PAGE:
UPDATE: Due to the overwhelming opinion generated concerning this post (some supportive, a lot of it angry) I wanted to measure the opinion and determine what went wrong. Most people seem to still seem to be hung up on “ordinary” (ie. “how can you say I’m not ordinary, I feel pretty damn ordinary thank you very much”). Perhaps I will try one last time to explain: in a purely statistical sense, “John” is a more ordinary name than “Tim” because a larger proportion of the population is named John. It’s not to say that Tim isn’t “ordinary” per se, just that there are more Johns than Tims and thus Johns are more common/ordinary. Perhaps there should have been less emphasis on the dichotomy ordinary/not ordinary and more of a focus on degrees of more and less. And that’s as far as I can break that down. Harper is a more ordinary character than Dion because his traits are common to more of the population than Dion. Again, no moral judgment there… sometimes it’s advantageous to be less ordinary, sometimes it’s not. My thesis is that at some level people will elect leaders that reflect them. This thesis is actually supported by this political science research article.

Moving on…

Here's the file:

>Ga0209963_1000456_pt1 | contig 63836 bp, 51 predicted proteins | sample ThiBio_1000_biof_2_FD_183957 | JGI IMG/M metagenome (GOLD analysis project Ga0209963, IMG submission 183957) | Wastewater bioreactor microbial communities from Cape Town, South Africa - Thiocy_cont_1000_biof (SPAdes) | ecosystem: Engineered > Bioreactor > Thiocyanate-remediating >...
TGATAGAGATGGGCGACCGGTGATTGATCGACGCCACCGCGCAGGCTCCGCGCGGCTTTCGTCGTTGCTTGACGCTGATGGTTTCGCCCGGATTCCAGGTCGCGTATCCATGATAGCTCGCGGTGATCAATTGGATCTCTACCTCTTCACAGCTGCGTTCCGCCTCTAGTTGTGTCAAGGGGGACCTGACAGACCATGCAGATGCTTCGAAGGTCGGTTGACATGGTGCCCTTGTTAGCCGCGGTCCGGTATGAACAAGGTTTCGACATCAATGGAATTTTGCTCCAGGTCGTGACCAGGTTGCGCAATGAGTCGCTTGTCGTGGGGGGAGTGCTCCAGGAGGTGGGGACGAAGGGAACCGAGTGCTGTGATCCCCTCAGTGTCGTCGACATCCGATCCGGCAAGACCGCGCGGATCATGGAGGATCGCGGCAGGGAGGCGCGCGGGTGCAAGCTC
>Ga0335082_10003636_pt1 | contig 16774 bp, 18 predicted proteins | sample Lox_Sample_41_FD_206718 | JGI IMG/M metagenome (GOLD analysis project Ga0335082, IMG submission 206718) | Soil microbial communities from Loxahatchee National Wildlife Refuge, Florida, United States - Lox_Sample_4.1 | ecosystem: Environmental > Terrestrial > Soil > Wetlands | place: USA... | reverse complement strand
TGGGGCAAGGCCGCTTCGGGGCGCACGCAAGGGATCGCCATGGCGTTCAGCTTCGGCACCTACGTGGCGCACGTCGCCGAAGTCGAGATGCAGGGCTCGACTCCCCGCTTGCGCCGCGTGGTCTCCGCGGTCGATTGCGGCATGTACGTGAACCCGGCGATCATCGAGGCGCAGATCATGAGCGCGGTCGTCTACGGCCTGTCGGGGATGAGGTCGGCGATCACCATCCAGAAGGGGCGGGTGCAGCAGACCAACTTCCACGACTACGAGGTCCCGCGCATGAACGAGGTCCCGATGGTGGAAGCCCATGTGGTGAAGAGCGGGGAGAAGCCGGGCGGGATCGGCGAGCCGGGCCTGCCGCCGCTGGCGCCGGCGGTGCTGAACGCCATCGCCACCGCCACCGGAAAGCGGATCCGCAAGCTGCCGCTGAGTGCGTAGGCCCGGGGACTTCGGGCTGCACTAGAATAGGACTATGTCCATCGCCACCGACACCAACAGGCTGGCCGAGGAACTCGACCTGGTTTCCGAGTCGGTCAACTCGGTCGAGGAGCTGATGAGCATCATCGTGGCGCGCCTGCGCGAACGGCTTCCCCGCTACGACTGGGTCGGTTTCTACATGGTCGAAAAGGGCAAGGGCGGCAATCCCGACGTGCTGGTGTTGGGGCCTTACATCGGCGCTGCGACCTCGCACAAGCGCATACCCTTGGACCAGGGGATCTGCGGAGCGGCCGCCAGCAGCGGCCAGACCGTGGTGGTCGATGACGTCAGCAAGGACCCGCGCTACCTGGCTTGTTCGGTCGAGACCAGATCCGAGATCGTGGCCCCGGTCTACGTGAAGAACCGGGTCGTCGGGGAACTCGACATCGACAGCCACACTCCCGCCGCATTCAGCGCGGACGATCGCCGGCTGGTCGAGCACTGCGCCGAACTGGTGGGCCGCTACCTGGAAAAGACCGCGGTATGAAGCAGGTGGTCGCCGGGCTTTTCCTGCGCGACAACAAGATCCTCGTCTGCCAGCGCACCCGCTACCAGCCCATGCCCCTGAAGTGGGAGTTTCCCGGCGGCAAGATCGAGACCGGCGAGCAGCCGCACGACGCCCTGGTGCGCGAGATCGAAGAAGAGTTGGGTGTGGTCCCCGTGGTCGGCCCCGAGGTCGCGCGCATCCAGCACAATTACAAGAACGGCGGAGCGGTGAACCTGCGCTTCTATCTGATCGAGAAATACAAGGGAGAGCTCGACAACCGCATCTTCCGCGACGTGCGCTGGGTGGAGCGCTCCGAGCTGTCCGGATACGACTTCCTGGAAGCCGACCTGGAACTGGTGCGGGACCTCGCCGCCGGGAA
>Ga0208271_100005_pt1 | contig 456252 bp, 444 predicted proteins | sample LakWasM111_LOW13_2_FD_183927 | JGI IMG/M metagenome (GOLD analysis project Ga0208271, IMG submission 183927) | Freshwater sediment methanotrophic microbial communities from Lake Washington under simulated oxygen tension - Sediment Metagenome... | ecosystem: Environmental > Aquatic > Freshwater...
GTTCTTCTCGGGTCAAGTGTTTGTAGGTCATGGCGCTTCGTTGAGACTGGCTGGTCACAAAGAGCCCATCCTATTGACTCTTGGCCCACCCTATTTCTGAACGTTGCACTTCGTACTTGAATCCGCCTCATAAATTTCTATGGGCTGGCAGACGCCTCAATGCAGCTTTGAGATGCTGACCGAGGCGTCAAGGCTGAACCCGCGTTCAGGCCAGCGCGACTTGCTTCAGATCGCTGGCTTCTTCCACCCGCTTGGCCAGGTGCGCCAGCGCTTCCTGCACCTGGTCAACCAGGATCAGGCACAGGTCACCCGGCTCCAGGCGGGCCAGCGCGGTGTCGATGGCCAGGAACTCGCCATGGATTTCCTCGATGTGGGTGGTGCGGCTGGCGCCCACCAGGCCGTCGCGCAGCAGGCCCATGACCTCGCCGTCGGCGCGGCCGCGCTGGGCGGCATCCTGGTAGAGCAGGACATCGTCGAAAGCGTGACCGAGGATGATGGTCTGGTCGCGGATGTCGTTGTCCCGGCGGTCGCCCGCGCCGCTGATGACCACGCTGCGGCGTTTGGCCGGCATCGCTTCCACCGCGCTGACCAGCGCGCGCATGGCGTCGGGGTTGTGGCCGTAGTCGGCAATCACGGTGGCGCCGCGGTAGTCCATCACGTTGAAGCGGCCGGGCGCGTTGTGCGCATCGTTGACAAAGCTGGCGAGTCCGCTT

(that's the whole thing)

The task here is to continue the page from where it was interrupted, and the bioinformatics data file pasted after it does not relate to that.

I think that this post actually went south when I referenced maiden names and the propensity of a woman keeping them/losing them as a measure of more ordinary or less ordinary. Of course, this was meant to be a short reference to another example to support the overall thesis, but I’ve found that more people have become concerned by the issue than any other I’ve raised in this post. After I published this post, I ran it by a left-wing feminist friend of mine who works for the MSM (yes, they do exist) in Ottawa. While she disagreed with the thesis (see above), she did not find the post to be offensive to her in any way. In fact, she agreed that it was a dispassionate academic argument on a perfectly legitimate debate that has been going on in the “image” field of politics for quite some time. After hanging out with some of my other women friends tonight (all right-wing), I polled them. Half (2) thought that the writing was straight forward and well-explained, the other two thought that the post might be problematic. One explained that an issue such as retention of one’s maiden name after marriage is viewed as empowering to some women and that it’s generally a domain that men ought to tread lightly (if at all). Point taken and understood! So, I’d like to apologize to anyone that I’ve offended with respect to discussing the degree of “ordinary” in keeping one’s maiden name. I found myself out of my depth (and league!) In fact, I’ve learned a couple of facts including the fact that most women in Quebec keep their maiden name. I tried to weave the maiden name topic into my overall thesis but it fell flat. In retrospect, I shouldn’t have included it. From a few personal communications via email, I know that I have significantly offended a couple of people. My post was never meant to stir such emotion. For that I am so very sorry. For the record though, I should state that as a vocal promoter of other aspects of liberty, I fully support a woman’s choice with respect to choosing her last name in marriage.